Pacific countries welcome ADB shift to become a climate bank for the Asia Pacific region


The move by the Asian Development Bank (ADB) to promote itself as climate bank for Asia Pacific region has been welcomed by its 14 Pacific Developing Member States (PMDCs).

And the Pacific DMCs have collectively challenged the ADB to ensure that ‘practical fit for purpose policies are in place for small island developing states (SIDS).’

Speaking on behalf of all the PMDCs, Samoa’s Minister for Finance and ADB Governor, Lautimuia Uelese Vaai thanked the bank’s leadership for spearheading collaboration with the Green Climate Fund (GCF) for a specific allocation for Pacific countries – that will complement the Asian Development Fund (ADF) in financing country and regional development.

“Our smaller members are facing much more extreme impacts of climate change while finding it more difficult to access climate financing.

In February 2024 this year, the Pacific witnessed the devastation the spring tides on low-lying atolls.

“These phenomena continue to intensify and have substantial impacts on all sectors of our economies. Sea water intrusion and an increase in soil salinity exacerbate health issues and threaten food security which requires Government to stretch limited resources to address these issues, Governor Vaai told bank governors at their annual meeting in Tbilisi, Georgia on Sunday.

These limited resources are stretched thinner to service loans obtained to respond to climate and health emergencies – resulting in worsening debt situations in some Pacific member countries of ADB.

“We thank ADB for the increase in loan concession for SIDS and ask that efforts continue for increase in grants availability, as well as to leverage additional financing from other climate funds, multilateral development banks (MDBs) and development partners, said Vaai.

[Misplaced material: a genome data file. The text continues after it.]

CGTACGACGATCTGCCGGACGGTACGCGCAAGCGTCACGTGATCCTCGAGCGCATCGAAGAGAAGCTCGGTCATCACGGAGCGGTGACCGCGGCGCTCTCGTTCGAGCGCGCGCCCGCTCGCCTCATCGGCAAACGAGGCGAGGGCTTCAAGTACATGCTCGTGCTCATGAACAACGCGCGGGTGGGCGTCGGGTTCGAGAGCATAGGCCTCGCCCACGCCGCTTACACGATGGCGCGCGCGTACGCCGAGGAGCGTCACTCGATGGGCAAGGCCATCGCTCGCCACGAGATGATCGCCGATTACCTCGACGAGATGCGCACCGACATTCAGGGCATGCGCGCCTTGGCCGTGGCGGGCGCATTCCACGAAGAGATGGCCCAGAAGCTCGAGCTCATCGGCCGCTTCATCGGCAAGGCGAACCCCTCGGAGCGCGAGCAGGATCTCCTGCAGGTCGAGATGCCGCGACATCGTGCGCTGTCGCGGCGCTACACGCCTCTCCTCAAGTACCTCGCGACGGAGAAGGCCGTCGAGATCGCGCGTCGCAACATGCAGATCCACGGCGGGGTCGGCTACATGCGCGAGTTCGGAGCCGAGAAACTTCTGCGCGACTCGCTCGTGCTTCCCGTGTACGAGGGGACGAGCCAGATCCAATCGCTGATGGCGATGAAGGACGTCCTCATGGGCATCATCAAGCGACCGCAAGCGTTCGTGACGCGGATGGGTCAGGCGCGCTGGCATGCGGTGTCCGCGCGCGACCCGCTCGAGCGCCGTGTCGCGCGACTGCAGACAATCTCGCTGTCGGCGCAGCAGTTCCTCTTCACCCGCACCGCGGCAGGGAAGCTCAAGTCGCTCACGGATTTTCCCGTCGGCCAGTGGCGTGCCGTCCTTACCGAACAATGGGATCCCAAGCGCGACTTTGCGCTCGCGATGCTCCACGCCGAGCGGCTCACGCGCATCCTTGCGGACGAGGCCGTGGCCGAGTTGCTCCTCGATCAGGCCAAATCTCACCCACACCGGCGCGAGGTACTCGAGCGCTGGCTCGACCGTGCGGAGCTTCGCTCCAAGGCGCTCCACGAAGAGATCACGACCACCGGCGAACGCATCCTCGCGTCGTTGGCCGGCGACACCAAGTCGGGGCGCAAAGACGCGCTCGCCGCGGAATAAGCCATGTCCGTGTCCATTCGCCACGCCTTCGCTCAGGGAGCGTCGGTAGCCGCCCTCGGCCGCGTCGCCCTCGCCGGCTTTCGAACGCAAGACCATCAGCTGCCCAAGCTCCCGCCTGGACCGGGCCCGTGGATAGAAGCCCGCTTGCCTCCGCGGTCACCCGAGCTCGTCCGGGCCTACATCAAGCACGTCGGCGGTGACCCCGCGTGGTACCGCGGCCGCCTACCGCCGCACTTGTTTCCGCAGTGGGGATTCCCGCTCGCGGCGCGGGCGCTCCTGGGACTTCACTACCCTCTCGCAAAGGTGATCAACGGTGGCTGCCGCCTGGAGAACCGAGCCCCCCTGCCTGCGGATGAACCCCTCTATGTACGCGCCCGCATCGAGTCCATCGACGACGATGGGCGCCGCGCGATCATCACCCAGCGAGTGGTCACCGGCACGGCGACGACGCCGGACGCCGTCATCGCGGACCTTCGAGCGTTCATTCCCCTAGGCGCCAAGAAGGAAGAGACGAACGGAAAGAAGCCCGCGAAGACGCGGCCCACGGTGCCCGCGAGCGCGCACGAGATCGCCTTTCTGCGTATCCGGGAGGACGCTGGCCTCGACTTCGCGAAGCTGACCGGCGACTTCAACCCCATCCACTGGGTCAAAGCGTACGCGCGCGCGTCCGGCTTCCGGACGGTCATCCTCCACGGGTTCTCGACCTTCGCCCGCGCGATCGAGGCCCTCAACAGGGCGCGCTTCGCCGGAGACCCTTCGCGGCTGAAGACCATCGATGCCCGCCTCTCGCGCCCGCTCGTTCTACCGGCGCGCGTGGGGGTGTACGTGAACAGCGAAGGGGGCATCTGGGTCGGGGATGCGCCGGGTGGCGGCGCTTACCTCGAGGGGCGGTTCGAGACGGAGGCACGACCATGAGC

The Pacific strongly supports the consideration of the vulnerabilities of SIDS in the development of the bank’s policies mainly the concessionality framework for ADF resource allocations for SIDS and the Pacific.

“We encourage the collective responsibilities of ADB, other MDBs and International development organisations to ensure that an approved multi-dimensional vulnerability index (e.g., the UN MVI) recognises vulnerabilities of SIDS in terms of exposure to impacts of climate change and the frequency of natural disasters, remoteness and connectivity, population size and the global impact due to reliance on imported goods and services.

“In addition, we would like to see more of the expediency illustrated during the pandemic whereby ADB led in ensuring that funds were made available immediately when critical, said Vaai.

The 14 Pacific Developing Member States of the ADB are Cook Islands, Fiji, Federated States of Micronesia, Republic of Kiribati, Republic of Marshall Islands, Nauru, Niue, Republic of Palau, Papua New Guinea, Samoa, Solomon Islands, Tonga, Tuvalu, and Vanuatu.